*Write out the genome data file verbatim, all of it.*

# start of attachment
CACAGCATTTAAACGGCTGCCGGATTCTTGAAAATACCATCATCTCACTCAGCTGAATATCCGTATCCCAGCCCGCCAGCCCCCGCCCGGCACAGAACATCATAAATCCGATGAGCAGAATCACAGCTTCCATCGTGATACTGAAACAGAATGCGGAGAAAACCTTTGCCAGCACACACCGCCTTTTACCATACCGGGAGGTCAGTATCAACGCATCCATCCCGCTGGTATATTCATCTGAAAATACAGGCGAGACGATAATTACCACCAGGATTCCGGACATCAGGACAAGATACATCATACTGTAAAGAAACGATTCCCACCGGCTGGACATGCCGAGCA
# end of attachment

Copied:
CACAGCATTTAAACGGCTGCCGGATTCTTGAAAATACCATCATCTCACTCAGCTGAATATCCGTATCCCAGCCCGCCAGCCCCCGCCCGGCACAGAACATCATAAATCCGATGAGCAGAATCACAGCTTCCATCGTGATACTGAAACAGAATGCGGAGAAAACCTTTGCCAGCACACACCGCCTTTTACCATACCGGGAGGTCAGTATCAACGCATCCATCCCGCTGGTATATTCATCTGAAAATACAGGCGAGACGATAATTACCACCAGGATTCCGGACATCAGGACAAGATACATCATACTGTAAAGAAACGATTCCCACCGGCTGGACATGCCGAGCA